A better quality of debate

 I have been reading posts and responses on LDV and LibDem-linked sites for some years. Although LDV posts sometimes don’t follow entirely the same practice as many others, the comments often do. With that in mind and to avoid falling into the category of Grumpy Old Man, I write to offer ten suggestions about how to enter into the true spirit of internet debating:

  1. It’s important to get right the overall tone. Try for a core approach of righteous indignation. There’s no need to be overtly patronising; most people will get the message anyway.
  2. You should cultivate an air of certainty about everything you write. It’s wimpish even to entertain the suggestion that you might be anything other than all-knowing, perfectly wise and possessed of the soundest judgement.
  3. You should assume your thoughts are the only valid way of looking at things. Therefore, never give the impression that you might learn from others or, ultimate horror, change your views in the light of others’ contributions.
  4. In composing your thoughts, never expose yourself to facts, opinions, or ideas from people who might not wholly agree with you. In particular, never read a book or quote someone else if you do not agree entirely with the author.
  5. Cultivate EDD – Empathy Deficit Disorder. Trying to understand the position of someone with whom you disagree only complicates matters. Specifically, avoid anything that stinks of the aphorism quoted by Jo Grimond: “never condemn a man until you have walked a mile in his moccasins”.
  6. In debate, any personal experience trumps other so-called “evidence”. Indeed, the personal experience of anyone who you have ever come across is more important that so-called experts, who rely on such ephemeral stuff as facts and analysis………….
  7. ………….unless, of course, you find something that supports your position. If you do use it, don’t distract yourself by worrying about its authenticity or provenance.
  8. Old liberal ideas about “generosity of spirit”, “compromise” and, above all “mutual respect” are out-dated and irrelevant in modern times.
  9. A few thoughts on the details of commenting on others’ posts:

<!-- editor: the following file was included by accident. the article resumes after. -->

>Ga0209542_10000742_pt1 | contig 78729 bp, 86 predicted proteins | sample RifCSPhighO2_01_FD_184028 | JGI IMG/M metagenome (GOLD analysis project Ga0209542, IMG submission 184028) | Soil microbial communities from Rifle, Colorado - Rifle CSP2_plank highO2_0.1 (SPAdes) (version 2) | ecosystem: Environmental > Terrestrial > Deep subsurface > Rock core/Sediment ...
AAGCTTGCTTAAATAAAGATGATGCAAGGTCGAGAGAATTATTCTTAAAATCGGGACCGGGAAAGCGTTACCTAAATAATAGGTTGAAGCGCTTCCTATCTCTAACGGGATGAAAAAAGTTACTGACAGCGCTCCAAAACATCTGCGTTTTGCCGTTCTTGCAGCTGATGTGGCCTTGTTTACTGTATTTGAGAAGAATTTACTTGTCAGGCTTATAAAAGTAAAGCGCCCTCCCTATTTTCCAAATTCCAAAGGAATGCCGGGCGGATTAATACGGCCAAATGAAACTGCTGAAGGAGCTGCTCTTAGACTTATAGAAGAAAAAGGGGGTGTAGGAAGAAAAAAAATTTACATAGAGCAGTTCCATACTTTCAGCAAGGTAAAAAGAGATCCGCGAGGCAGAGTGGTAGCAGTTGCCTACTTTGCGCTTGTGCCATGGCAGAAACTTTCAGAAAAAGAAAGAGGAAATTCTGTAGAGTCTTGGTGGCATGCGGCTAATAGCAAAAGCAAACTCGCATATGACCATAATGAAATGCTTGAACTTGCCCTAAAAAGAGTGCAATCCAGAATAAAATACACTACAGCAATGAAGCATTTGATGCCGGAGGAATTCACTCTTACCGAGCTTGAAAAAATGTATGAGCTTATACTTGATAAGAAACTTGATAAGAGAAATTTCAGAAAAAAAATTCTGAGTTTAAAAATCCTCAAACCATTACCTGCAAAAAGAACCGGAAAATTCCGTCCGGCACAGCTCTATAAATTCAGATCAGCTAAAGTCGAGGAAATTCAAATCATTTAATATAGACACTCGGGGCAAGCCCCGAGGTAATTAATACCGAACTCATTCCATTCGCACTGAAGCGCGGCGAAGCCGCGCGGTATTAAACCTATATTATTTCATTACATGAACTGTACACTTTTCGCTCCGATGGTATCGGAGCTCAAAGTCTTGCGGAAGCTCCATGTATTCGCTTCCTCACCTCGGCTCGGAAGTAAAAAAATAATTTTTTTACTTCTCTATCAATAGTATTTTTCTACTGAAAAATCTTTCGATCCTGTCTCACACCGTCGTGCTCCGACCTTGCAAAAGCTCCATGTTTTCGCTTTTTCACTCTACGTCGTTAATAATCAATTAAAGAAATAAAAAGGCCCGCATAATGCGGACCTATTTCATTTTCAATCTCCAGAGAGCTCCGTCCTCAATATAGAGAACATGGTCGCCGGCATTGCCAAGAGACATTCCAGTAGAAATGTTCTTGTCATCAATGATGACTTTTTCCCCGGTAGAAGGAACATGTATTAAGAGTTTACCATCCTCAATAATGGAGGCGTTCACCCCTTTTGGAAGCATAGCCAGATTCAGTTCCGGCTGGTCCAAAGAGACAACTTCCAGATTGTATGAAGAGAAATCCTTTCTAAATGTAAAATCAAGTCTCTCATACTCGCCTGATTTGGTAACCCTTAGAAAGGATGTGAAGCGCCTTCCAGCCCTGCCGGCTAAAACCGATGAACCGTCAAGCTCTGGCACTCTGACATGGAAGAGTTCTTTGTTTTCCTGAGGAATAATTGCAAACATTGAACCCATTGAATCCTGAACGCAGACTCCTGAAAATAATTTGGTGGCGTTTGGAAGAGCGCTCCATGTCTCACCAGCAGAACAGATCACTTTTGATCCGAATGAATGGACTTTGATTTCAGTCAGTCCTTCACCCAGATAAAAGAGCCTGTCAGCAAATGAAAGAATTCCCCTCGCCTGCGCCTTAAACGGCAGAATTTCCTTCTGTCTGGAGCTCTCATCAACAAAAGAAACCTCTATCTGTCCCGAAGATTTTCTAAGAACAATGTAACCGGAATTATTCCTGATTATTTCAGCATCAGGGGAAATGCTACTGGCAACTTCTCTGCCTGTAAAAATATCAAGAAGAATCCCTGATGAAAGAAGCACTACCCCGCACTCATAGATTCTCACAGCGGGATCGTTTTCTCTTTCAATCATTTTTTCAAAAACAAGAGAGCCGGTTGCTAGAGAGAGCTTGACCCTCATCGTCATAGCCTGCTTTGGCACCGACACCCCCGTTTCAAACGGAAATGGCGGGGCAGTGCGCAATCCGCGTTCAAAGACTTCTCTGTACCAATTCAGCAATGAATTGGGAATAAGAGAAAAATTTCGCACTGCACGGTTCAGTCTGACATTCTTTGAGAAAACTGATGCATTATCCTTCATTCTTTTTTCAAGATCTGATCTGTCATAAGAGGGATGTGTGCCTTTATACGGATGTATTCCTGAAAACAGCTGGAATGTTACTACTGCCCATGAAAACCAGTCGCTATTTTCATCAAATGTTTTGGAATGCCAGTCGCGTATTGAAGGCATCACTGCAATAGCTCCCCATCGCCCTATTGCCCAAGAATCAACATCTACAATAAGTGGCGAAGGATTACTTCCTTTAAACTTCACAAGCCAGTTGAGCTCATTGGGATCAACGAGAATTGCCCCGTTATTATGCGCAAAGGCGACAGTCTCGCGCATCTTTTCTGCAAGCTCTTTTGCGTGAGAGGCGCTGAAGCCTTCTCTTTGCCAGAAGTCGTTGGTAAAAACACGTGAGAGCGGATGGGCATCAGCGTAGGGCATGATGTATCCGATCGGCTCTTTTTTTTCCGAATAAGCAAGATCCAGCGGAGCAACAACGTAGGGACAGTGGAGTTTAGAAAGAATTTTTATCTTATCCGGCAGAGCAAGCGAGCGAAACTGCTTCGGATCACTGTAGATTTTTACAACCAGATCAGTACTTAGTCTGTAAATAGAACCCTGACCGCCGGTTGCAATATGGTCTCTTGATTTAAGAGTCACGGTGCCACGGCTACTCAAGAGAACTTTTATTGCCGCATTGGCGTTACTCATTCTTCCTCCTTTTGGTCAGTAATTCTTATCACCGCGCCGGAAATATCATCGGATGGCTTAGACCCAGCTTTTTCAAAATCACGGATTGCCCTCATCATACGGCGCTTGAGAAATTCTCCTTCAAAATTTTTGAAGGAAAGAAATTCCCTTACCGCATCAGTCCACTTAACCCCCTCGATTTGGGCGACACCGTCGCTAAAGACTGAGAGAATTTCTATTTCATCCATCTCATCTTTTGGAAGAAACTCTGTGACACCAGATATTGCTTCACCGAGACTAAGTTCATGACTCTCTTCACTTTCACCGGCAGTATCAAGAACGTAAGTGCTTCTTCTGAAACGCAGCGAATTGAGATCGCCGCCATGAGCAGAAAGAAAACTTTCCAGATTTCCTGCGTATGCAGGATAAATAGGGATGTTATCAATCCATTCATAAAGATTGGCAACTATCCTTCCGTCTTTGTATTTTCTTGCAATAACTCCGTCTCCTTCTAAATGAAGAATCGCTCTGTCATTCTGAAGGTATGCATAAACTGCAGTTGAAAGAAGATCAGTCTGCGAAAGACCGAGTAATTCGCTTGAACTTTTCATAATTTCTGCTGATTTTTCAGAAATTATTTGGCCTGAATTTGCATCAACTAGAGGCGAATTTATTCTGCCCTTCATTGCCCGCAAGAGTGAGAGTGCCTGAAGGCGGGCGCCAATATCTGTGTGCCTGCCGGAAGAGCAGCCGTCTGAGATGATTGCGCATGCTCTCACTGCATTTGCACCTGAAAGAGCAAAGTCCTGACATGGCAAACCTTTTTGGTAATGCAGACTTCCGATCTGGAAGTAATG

1. It’s not worth spending time reading the original post or earlier comments. Just say what you want anyway.
    2. Concentrate on the details of posts; see if you can set off a debate on an entirely different subject or a minor detail. Apart from aught else, it means that the rest of the discussion is likely to be about your contribution. And, who needs big ideas anyway?
    3. Hunt as a pack (note: that’s not the Pack). If you disagree with someone, join in the aggression to bring her down. It works for jackals, so why not us?
    4. Sarcasm is a powerful tool. If you’re challenged, it’s dramatic irony or even good-natured banter.
  10. Remember the “is it raining outside?” principle. A first principle of internet debate is to ask questions instead of taking the elementary first step of finding the answer.

* Gordon Lishman is over 70 and has campaigned for older people and on issues concerned with ageing societies for about 50 years.  Nowadays, he does it with more feeling!

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This entry was posted in Op-eds.


  • Gordon,

    while this spoof might be the opposite of how to improve the quality of internet debate, much of it it does appear to be a reasonably close description of how adversarial political debate is, in fact, conducted in the House of Commons or on the airwaves.

  • John Marriott 20th Nov '18 - 3:12pm

    “There’s no need to be overtly patronising”. But it’s OK to be subtly patronising, then, Mr Lishman? “Chacun son goût”, as our French friends say. I tend to agree. We aren’t doing ballroom dancing. We’re doing Rock and Roll!

  • David Evershed 20th Nov '18 - 3:17pm

    Gordon I take your point.